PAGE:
Housed with the Department of Geology, the JMU Mineral Museum contains more than 700 exceptionally beautiful display specimens that provide mineralogy students with outstanding visual examples of some of the finest crystals from around the world. Each year, numerous educational groups, mineralogical societies and individual collectors visit the collection.
Located at the Stokesville, Virginia Campground, a 14-inch telescope is permanently mounted under a 16-foot dome. A set of 10 piers surround the observatory building and provide easy set-up for the observatory's eight, eight-inch telescopes. This site provides dark-sky observing for introductory astronomy students. A photometer, solar filters and a CCD imaging system provide more advanced students with experience in astrophotography and data collection techniques. During the summer months, public access is regularly available on Friday and Saturday nights.
Office of Statistical Services
Through this office, statistics faculty members and students provide JMU and the local community with assistance in the design and analysis of statistical surveys and experiments. Students obtain practical experience and an appreciation for the impact of statistical methods on today's society.
Science and Mathematics Learning Center
The College of Science and Mathematics has established a Learning Center for Science and Mathematics located on the second floor of Roop Hall. The center, which is a part of the JMU Student Success Center, provides extra help with math and science for students in general education and beginning science courses. The center is staffed by five full-time coordinators and carefully selected upper level science and mathematics majors.
Shenandoah Valley Regional NMR Facility
This nuclear magnetic resonance facility has been established with grants from The National Science Foundation (9650132), The Merck Foundation, and matching funds provided by James Madison University, Eastern Mennonite University and Bridgewater College.
NMR spectrometers at the facility include a Bruker Avance DPX-300 NMR, equipped with a variable temperature 5mm QNP (capable of observing 1H, 13C, 19 F or 31P) or a broad band tunable probe and a Dell host computer.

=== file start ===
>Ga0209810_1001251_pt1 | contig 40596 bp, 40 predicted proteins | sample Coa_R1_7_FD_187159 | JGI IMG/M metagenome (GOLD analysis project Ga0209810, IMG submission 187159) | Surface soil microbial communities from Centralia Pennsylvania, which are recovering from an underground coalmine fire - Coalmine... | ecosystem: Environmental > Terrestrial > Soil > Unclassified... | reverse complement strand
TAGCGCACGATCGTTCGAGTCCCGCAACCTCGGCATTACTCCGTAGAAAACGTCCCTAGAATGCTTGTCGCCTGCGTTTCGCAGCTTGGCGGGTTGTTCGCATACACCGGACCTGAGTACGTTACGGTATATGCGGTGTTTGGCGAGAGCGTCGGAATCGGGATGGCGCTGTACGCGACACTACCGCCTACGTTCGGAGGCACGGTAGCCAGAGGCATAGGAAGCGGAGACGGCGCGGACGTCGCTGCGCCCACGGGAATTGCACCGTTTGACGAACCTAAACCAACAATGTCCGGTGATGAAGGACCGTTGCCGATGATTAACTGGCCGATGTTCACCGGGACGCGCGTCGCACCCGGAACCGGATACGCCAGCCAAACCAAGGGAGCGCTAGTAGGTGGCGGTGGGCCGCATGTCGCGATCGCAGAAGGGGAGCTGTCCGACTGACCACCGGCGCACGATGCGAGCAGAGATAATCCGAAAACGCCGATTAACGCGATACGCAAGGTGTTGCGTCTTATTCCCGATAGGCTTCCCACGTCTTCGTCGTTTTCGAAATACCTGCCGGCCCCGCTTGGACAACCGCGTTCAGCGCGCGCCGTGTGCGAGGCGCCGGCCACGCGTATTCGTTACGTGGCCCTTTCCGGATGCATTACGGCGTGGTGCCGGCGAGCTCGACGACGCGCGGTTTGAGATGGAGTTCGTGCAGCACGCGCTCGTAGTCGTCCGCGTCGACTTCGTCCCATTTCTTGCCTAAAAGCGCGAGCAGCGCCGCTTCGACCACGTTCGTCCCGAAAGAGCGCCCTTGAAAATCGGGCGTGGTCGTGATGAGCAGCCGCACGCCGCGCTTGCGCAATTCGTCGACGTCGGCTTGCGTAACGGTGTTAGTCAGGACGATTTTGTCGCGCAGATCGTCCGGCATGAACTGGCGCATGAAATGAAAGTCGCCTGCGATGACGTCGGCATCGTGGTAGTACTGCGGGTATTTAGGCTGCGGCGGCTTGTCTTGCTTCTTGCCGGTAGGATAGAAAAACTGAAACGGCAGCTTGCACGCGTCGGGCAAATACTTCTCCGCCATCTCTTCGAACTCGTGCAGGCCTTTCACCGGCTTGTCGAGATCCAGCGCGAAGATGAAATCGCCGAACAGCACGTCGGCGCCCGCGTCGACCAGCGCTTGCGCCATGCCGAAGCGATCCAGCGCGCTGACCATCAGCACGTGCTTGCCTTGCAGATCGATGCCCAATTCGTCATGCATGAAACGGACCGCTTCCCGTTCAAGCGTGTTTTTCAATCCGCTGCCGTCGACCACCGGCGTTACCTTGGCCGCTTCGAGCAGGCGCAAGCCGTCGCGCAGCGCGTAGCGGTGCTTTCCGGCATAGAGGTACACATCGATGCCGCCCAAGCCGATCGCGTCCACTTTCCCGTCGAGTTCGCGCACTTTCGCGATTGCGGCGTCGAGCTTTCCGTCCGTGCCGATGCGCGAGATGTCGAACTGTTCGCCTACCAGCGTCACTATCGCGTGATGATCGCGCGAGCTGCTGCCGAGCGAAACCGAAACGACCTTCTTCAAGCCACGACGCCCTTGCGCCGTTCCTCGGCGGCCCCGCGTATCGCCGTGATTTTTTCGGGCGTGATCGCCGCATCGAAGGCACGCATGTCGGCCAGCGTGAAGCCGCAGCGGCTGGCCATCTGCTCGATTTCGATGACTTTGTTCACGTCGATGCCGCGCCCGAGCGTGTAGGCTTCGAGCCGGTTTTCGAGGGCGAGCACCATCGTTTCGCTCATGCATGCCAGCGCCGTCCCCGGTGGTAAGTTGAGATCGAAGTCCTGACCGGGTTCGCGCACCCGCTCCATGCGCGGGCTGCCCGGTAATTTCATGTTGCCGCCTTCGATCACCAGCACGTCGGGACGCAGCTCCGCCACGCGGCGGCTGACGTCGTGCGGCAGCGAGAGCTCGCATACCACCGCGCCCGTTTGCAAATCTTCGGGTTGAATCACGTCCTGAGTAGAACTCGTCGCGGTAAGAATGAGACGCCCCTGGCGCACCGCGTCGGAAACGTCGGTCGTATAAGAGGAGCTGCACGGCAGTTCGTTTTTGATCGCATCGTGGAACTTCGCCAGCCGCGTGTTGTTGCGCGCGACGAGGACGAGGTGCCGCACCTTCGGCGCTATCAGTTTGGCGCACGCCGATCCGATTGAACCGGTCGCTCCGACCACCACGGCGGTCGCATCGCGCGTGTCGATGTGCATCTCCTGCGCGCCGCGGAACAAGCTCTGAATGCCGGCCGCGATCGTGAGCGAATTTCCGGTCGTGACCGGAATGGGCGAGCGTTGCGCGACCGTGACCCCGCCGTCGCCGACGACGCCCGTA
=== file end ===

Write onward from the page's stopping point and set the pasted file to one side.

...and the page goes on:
The facility also has a Bruker Avance DRX-400 NMR, equipped with a six position autosampler, a variable temperature 10mm broad band tunable probe, variable temperature 5mm broad band tunable probe with a Z gradient and a Dell host computer. Recently a Bruker Avance Ultra High Shield Plus 600 NMR was installed, equipped with a variable temperature 5mm broad band tunable probe, BST upper shim stack, Bruker Orthogonal Shim System (BOSS-2), and Bruker Smart Magnet System (BSMS) shim and Digital Lock control unit and a Dell host computer. These instruments are housed at JMU and accessed remotely by the participating regional colleges and universities. Currently the systems are running TOPSPIN 1.3 software.
A website, http://www.jmu.edu/chemistry/svrnmr/, has been established as a means of communicating the efforts of the Regional NMR Consortium to the local scientific community and other interested parties. This group is composed of chemists from Bridgewater College, Eastern Mennonite University, James Madison University and Mary Baldwin College.
Physics is Phun Science Show
During the spring the Department of Physics and Astronomy in conjunction with the Society of Physics Students offers science shows to student groups from grades 6-12. Topic rooms are arranged with presentations and demonstration in various areas of physics and the visiting students rotate among the rooms. JMU faculty and students share their experience and knowledge of science in an engaging format. Typical shows run about two hours.
The Shenandoah Valley Regional Science Fair has been administered by the JMU science faculty for the past 36 years. The science fair is a competition open to all students in grades 6-12 who live in Virginia's Shenandoah Valley. For further information, contact Dr. Thomas DeVore in the Department of Chemistry and Biochemistry at (540) 568-7938.
Each fall the Department of Mathematics and Statistics hosts the Shenandoah Undergraduate Mathematics and Statistics (SUMS) Conference, a one-day undergraduate research conference. The SUMS Conference gives undergraduates from JMU and around the country who have completed original mathematical research a chance to present their work to their peers. For further information, visit http://www.jmu.edu/mathstat/sums/.